Then as the ferret's head disappeared into the hole for the twenty-ninth time, John kicked in a clod of earth behind it. We waited five, six, seven minutes but nothing was seen or heard of either rabbit or ferret. John pulled a small box from one of the numerous pockets in his coat (each pocket filled with hunting essentials -- tape recorder, camera, stopwatch). I was informed this box would locate the ferret, and if the ferret it had managed to find its quarry, the rabbit, we would dig down to the combatants.
As Higginbottom swept the ground in a methodical fashion, the box burst to life, first with a loud crackle then a burst of the BBC's World Service. “Does this mean you have located your relentless little hunter and rabbit deep within the very bowels of the earth?”
John slapped his forehead with the palm of his hand, fell to his knees and in a gasping, strained voice said: “Ughhh, the locator's interfering with mi pacemaker.”
After John had made an almost full recovery we walked deeper into the hills, the weather deteriorating with every step of his enormous feet, while he recounted his many and varied hunting stories; stories so unbelievable I said he should write a book. How, thinks I, has one man managed to cram so much hunting into just one short lifetime?
John then started to tell me of his passion for collating data and statistics, and how bullshit baffles brains. I stood listening intently to the great man as he told me how, in his opinion, he was the greatest authority on the lurcher ever to have graced the face of the earth and how many young people regarded him as a latter-day 'Grizzly Adams'.
From nowhere, a crippled sheep sprang. Instantly without a word of command the lurchers gave chase. After a course that lasted thirty-eight point seven five seconds (John always times each gallop with a stopwatch) all seven dogs eventually came to terms with the sheep. John gave a great hysterical cry, begging me not to use my camera, as this would impair the lurchers' hunting ability. Calling each dog by name, then turning to look sheepishly back in my direction, he shouted : “Kill!” and his lurchers delivered the sheep into Abraham's bosom.
“That's the kind of obedience I insist upon,” said a blood-covered John as he fought his way into the mêlée to rescue a leg of mutton from the snapping jaws of his hellhounds.
We turned for home, cold and wet and dejected, my mind at its lowest ebb. John saw my bedraggled state and showing his concern for the weaker sex, he began to sing a hunting song. “Do you ken John Higginbottom at the break of day, do you ken Jon Higginbottom as your hounds view away, do you ken…..”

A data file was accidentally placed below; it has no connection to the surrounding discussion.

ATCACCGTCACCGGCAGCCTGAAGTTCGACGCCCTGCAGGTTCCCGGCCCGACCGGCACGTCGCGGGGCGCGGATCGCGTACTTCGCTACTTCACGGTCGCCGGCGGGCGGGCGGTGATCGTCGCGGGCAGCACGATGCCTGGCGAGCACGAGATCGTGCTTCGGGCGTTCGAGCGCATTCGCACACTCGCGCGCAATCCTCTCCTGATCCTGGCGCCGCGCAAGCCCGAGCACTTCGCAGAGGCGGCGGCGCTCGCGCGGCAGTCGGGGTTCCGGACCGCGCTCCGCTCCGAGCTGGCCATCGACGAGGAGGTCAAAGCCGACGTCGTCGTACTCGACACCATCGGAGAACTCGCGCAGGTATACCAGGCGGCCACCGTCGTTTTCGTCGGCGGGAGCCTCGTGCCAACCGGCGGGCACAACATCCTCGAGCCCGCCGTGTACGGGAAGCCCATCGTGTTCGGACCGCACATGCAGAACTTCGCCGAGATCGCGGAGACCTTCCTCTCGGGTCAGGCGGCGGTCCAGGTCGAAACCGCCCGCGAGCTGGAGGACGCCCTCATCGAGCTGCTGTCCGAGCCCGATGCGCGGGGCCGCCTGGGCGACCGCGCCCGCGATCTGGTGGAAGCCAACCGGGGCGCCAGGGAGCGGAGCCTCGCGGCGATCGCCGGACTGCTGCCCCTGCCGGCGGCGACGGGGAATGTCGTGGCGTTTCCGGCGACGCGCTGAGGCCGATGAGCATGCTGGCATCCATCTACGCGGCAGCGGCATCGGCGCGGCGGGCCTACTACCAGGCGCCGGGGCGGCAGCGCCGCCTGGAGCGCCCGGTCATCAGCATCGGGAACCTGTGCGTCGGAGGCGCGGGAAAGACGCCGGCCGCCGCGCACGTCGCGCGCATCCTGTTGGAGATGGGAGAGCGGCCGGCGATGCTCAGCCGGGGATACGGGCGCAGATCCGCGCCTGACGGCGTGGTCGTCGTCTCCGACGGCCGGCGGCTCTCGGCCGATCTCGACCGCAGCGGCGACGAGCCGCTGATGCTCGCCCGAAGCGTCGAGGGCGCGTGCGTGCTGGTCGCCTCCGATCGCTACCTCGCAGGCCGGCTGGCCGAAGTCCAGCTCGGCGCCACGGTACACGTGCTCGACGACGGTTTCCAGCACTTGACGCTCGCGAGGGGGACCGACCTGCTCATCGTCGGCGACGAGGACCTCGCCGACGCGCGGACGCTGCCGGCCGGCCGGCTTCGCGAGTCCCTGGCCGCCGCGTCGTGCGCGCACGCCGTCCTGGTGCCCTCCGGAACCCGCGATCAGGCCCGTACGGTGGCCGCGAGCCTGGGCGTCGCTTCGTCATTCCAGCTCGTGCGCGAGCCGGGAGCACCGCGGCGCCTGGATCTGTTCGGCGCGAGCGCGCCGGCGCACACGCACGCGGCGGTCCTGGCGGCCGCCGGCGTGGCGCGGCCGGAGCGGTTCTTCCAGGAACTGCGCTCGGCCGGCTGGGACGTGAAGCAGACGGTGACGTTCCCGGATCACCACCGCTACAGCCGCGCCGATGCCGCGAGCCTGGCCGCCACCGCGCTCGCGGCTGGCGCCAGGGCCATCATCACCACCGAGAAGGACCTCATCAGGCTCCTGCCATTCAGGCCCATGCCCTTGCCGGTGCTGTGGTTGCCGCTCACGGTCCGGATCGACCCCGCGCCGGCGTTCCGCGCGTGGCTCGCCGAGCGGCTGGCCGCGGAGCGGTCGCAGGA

Back at the cottage that night, refreshed by a hot drink of cocoa made from ewe's milk, we dined as the Saxon kings of old, on the rescued leg of mutton John had so courageously saved. He talked endlessly of his many adventures with both rat and rabbit.
I asked John if he had any burning ambitions left to fulfill. “I'd like the dogs to catch a rabbit,” said he, casually tossing a tidbit to one of the lurchers that lay contented at his feet. After dinner we sat, John reading a book while he puffed at his short clay - pipe, blowing the most enormous blue smoke rings (he loved smoke rings) that seemed to hang in the air indefinitely, or curl round and round the ceiling.
I couldn't quite make out the title of the book John was reading. Without further ado I asked what book could so totally absorb such an articulate, self-confessed intellectual? He tossed the book casually over to me, a wry smile covered his face, as he said: “My bible.”
I opened the book and read the title 'The Big Blue Book of Lurchers' by John Higginbottom.
The hour being ever so late, John, seven very tired Higginbottom lurchers a Higginbottom Terrier and I, lay in front of an open log fire. John, however, could not sleep. His fingers that had been so savagely attacked by his ferrets were giving him jip. Yes, he had conveniently forgot to cauterize his wounds.
Driving home, I felt each long mile the car covered was taking me nearer to reality and civilization. I had left a giant of a man completely alone in his cottage at the edge of the world. Little did I appreciate the power of John's force 7 stare. As my diary entries will reveal, there was intrigue, scandal and mystery surrounding John Higginbottom Esq.